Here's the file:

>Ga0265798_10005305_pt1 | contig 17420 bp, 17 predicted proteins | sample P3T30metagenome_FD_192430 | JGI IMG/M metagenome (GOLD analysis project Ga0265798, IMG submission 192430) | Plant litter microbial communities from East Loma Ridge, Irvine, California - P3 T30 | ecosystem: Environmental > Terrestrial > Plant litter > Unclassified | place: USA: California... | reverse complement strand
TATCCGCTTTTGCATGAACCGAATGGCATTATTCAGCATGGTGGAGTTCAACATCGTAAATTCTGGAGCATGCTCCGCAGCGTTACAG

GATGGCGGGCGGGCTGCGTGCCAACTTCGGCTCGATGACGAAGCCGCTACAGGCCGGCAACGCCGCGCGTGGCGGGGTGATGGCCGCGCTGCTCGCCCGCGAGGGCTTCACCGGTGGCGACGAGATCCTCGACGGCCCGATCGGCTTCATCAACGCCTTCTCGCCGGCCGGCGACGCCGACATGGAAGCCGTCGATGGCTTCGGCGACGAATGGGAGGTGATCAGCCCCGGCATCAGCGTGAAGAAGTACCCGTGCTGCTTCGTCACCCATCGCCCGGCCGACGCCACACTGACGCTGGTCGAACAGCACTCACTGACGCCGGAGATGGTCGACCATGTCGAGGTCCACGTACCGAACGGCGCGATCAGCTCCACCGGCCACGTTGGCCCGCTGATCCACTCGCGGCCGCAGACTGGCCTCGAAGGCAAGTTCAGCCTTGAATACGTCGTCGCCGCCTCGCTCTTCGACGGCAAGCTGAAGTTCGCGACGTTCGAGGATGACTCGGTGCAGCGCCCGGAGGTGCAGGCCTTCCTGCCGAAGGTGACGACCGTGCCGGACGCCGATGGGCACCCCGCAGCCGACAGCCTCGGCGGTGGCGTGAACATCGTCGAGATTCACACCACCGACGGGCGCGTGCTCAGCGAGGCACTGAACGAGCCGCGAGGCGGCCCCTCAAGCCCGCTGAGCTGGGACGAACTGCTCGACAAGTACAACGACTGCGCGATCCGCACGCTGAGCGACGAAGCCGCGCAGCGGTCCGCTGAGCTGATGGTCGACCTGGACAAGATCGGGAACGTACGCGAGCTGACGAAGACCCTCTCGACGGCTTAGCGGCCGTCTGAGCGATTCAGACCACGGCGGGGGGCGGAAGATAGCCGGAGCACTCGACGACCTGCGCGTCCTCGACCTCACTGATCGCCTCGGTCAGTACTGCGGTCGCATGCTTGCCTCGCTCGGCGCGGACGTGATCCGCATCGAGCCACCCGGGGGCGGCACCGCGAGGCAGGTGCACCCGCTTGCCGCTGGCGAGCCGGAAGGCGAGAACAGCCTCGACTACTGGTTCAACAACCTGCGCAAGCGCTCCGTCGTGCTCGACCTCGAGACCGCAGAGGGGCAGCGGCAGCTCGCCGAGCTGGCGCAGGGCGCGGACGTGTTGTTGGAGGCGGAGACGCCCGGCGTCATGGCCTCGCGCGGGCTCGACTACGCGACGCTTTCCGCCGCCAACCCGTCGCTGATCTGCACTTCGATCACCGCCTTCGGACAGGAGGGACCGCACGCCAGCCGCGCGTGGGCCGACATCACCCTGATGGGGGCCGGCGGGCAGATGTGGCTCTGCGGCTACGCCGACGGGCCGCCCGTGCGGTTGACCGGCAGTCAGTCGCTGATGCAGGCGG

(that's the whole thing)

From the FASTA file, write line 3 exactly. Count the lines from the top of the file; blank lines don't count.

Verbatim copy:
GATGGCGGGCGGGCTGCGTGCCAACTTCGGCTCGATGACGAAGCCGCTACAGGCCGGCAACGCCGCGCGTGGCGGGGTGATGGCCGCGCTGCTCGCCCGCGAGGGCTTCACCGGTGGCGACGAGATCCTCGACGGCCCGATCGGCTTCATCAACGCCTTCTCGCCGGCCGGCGACGCCGACATGGAAGCCGTCGATGGCTTCGGCGACGAATGGGAGGTGATCAGCCCCGGCATCAGCGTGAAGAAGTACCCGTGCTGCTTCGTCACCCATCGCCCGGCCGACGCCACACTGACGCTGGTCGAACAGCACTCACTGACGCCGGAGATGGTCGACCATGTCGAGGTCCACGTACCGAACGGCGCGATCAGCTCCACCGGCCACGTTGGCCCGCTGATCCACTCGCGGCCGCAGACTGGCCTCGAAGGCAAGTTCAGCCTTGAATACGTCGTCGCCGCCTCGCTCTTCGACGGCAAGCTGAAGTTCGCGACGTTCGAGGATGACTCGGTGCAGCGCCCGGAGGTGCAGGCCTTCCTGCCGAAGGTGACGACCGTGCCGGACGCCGATGGGCACCCCGCAGCCGACAGCCTCGGCGGTGGCGTGAACATCGTCGAGATTCACACCACCGACGGGCGCGTGCTCAGCGAGGCACTGAACGAGCCGCGAGGCGGCCCCTCAAGCCCGCTGAGCTGGGACGAACTGCTCGACAAGTACAACGACTGCGCGATCCGCACGCTGAGCGACGAAGCCGCGCAGCGGTCCGCTGAGCTGATGGTCGACCTGGACAAGATCGGGAACGTACGCGAGCTGACGAAGACCCTCTCGACGGCTTAGCGGCCGTCTGAGCGATTCAGACCACGGCGGGGGGCGGAAGATAGCCGGAGCACTCGACGACCTGCGCGTCCTCGACCTCACTGATCGCCTCGGTCAGTACTGCGGTCGCATGCTTGCCTCGCTCGGCGCGGACGTGATCCGCATCGAGCCACCCGGGGGCGGCACCGCGAGGCAGGTGCACCCGCTTGCCGCTGGCGAGCCGGAAGGCGAGAACAGCCTCGACTACTGGTTCAACAACCTGCGCAAGCGCTCCGTCGTGCTCGACCTCGAGACCGCAGAGGGGCAGCGGCAGCTCGCCGAGCTGGCGCAGGGCGCGGACGTGTTGTTGGAGGCGGAGACGCCCGGCGTCATGGCCTCGCGCGGGCTCGACTACGCGACGCTTTCCGCCGCCAACCCGTCGCTGATCTGCACTTCGATCACCGCCTTCGGACAGGAGGGACCGCACGCCAGCCGCGCGTGGGCCGACATCACCCTGATGGGGGCCGGCGGGCAGATGTGGCTCTGCGGCTACGCCGACGGGCCGCCCGTGCGGTTGACCGGCAGTCAGTCGCTGATGCAGGCGG